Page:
The 2024 Masters was an instant classic. For four days, golf fans were treated to a spectacular display of championship-level golf. The best player on the planet asserted his dominance on the course, and off-the-course drama remained mostly out of frame. The Masters rocked because the tournament showcased what makes the sport special: the golf itself.

Following a compelling week of action, one could be tempted to think that men’s professional golf is in a healthy state, PGA Tour-LIV schism notwithstanding. After all, the golf shots were delightfully challenging, the winner finished only eleven-under par, and the leaderboard was stacked with elite flushers. See? Testing the best players in the world is still possible! But the opposite takeaway is actually the correct one: the 2024 Masters put the need for a rollback on full display.

Prior to the 2022 Masters, Augusta National unveiled a new tee box on the par-5 15th hole, extending the hole by 20 yards. Before the 2023 Masters, Augusta spent a reported $25M purchasing neighboring land and spent more clearing trees and constructing a new tee box that lengthens the famous par-5 13th hole by 35 yards. 

In advance of the 2024 Masters, ten yards were added to the par-5 2nd hole. These are just three of the dozens of changes made to the golf course throughout the years.

Augusta National doesn’t spend millions of dollars because they’ve always disliked how the course has tested professional golfers, leading them to try and rectify the mistakes of old. No, the reason Augusta expends inordinate resources on modifications is to preserve the sanctity of one of the greatest designs in the history of golf. Otherwise, distance gains due to modern technology and increased athleticism would reduce Augusta National to a pitch-and-putt contest, like has happened to too many of golf’s historic venues.

The 2024 Masters was decidedly not a pitch and putt. Long irons were required. Following his win, Scottie Scheffler relayed that he hit multiple 3-irons on Sunday, an increasingly extinct species in professional golf. He hit a 4-iron into 13, a shot that would likely have been with a 7-iron a few years ago. On Friday, Tiger Woods pulled lumber on 15 and executed one of the most daring and impressive shots of the tournament. Would you have preferred to watch him hit a 6-iron?

Moving forward, make sure to bear in mind what was required to make the tournament such a compelling examination of golf. Remember that the extreme lengths to which Augusta goes to provide a championship-caliber golf course are responsible for producing a leaderboard stacked with world-class players. Remember that 99% of golf courses have neither the land nor the money available to replicate Augusta’s efforts to keep pace with modern distances.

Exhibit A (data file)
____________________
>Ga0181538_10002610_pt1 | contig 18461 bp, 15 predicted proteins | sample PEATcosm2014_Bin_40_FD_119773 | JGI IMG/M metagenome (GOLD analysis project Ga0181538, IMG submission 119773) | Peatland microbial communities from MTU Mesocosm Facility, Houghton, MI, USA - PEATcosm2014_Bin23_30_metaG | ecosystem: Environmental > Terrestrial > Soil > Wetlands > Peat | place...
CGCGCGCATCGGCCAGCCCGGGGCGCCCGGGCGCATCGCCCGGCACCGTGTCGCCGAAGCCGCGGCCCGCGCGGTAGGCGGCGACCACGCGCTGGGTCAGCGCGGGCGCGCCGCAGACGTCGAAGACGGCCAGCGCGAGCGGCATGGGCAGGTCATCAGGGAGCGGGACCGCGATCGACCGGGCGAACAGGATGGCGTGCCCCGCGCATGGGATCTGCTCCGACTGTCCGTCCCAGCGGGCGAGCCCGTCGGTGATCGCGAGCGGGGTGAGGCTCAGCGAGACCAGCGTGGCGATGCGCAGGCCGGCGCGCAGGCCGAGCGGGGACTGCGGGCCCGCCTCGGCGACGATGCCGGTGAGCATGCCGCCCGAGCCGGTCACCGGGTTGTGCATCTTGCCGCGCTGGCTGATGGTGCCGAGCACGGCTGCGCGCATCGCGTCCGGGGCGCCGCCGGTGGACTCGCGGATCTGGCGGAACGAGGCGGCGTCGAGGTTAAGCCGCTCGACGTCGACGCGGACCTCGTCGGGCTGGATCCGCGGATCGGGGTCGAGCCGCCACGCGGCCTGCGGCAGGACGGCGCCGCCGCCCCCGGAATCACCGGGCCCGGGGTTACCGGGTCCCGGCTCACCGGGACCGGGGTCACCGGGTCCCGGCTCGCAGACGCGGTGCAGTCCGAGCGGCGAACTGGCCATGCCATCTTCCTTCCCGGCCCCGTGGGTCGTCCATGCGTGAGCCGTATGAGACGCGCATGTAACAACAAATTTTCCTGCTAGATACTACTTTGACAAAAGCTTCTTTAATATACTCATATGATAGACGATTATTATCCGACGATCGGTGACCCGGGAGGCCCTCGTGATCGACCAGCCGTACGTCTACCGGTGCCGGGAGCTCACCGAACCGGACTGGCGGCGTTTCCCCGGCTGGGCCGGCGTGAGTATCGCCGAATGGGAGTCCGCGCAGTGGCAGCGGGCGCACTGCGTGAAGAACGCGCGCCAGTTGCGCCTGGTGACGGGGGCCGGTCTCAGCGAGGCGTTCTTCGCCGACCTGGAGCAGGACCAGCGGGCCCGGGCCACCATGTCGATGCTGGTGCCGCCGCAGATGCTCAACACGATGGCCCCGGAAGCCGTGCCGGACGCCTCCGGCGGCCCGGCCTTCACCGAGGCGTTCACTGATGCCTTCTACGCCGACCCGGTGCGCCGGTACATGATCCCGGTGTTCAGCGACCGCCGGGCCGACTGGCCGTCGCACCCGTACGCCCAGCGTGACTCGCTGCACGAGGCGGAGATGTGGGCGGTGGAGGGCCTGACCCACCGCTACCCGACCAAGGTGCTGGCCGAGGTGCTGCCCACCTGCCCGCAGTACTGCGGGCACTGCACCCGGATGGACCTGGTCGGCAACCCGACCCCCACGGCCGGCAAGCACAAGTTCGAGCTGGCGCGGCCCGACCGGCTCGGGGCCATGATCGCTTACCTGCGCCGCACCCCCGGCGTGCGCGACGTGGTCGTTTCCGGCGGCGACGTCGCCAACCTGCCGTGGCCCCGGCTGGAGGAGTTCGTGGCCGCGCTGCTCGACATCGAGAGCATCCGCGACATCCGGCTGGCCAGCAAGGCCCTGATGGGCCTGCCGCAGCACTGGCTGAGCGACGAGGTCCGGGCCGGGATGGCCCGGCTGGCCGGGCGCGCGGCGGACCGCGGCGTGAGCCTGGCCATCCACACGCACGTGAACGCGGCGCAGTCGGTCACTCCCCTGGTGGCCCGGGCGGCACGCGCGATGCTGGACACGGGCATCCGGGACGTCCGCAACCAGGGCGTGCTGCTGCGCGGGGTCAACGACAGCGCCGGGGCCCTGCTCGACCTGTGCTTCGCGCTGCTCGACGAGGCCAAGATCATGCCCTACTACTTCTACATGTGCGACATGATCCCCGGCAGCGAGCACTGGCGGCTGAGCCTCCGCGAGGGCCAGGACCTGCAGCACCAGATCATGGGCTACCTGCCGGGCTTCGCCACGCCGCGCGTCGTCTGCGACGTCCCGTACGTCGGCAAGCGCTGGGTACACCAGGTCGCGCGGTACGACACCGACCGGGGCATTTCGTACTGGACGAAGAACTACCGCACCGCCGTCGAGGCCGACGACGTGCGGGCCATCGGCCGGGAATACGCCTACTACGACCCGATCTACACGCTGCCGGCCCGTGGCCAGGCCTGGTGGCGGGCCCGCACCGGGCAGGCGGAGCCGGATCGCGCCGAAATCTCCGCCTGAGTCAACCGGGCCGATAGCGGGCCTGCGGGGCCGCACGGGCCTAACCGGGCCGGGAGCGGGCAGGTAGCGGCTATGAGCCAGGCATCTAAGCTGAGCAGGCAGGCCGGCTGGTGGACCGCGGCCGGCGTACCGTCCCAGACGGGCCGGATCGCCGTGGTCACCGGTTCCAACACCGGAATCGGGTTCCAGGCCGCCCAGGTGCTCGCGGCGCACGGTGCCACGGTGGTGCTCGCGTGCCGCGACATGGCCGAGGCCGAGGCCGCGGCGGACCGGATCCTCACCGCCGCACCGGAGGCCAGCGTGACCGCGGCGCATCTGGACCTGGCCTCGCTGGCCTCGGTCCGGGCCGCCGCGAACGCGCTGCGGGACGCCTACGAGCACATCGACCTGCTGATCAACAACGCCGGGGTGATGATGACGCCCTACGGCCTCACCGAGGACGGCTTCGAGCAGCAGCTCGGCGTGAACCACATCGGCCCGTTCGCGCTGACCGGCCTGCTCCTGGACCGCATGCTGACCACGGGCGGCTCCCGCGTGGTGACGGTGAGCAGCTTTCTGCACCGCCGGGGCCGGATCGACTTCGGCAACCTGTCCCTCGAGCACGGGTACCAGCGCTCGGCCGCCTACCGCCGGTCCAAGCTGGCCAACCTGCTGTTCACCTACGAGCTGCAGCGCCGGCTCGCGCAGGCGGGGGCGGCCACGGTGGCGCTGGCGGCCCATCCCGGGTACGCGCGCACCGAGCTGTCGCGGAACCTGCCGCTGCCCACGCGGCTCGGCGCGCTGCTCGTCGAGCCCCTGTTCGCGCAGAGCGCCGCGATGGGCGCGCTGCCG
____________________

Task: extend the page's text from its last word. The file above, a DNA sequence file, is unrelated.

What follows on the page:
When people loudly and fiercely oppose an equipment rollback, remember that most of them have a financial interest in maintaining the status quo. When people insist that driving distances have increased due to athleticism alone, remember that parsing out exactly where to attribute the distance explosion doesn’t actually matter at all. All that matters is restoring the game back to appropriate dimensions. Fundamentally, those people are suggesting that there is no issue with watching the most athletic golfers of all time tackle golf courses that require less and less athleticism.

When people insist that growing up the rough and narrowing the fairways is the solution to challenging the modern golfer, remember that they’re advocating to remove the skill of controlling the golf ball on the ground. Remember that they’re arguing against the very principles that make Augusta National the test that it is. Remember that those suggestions dull the sport and reduce creativity and skill, a modern phenomenon often lamented by Tiger Woods, one of the greatest players to ever touch a golf club.

And remember that there is a sensible solution: reining in equipment. You don’t have to take it from me, or even Tiger for that matter. Take it from Fred Ridley, Chairman of Augusta National, the host of the most successful golf tournament in the world. 

From his pre-tournament press conference

“Adding distance to the Augusta National golf course has become standard operation over the past two decades. For almost 70 years, the Masters was played at just over 6,900 yards. Today the course measures 7,550 yards from the markers, and we may well play one of the tournament rounds this year at more than 7,600 yards. I’ve said in the past that I hope we will not play the Masters at 8,000 yards. But that is likely to happen in the not too distant future under current standards. Accordingly, we support the decisions that have been made by the R&A and the USGA as they have addressed the impact of distance at all levels of the game.”

The Masters has been the most successful tournament in golf for a myriad of reasons, but chiefly among them is the club’s commitment to tradition. The Champions Dinner, the pimento cheese sandwiches, the green jacket; all of these traditions establish a unique bond between the tournament and the people who eagerly await its arrival each year.

But when telling the story of Augusta National, it’s imperative to also include the parts where Augusta shells out millions of dollars moving heaven and literal earth to preserve its history and ensure that the golf course doesn’t suffer the same fate as many of its peers. That’s become an important tradition at Augusta too.  

Shrink the driver heads. Stop promoting “fargiveness” as if it’s a good thing, at least at the professional level. And rein in how far the golf ball travels. Then golf fans might not have to wait a full 361 days to watch the best players in the world compete on a true championship-level test, an annual wait that’s sadly now a tradition unlike any other.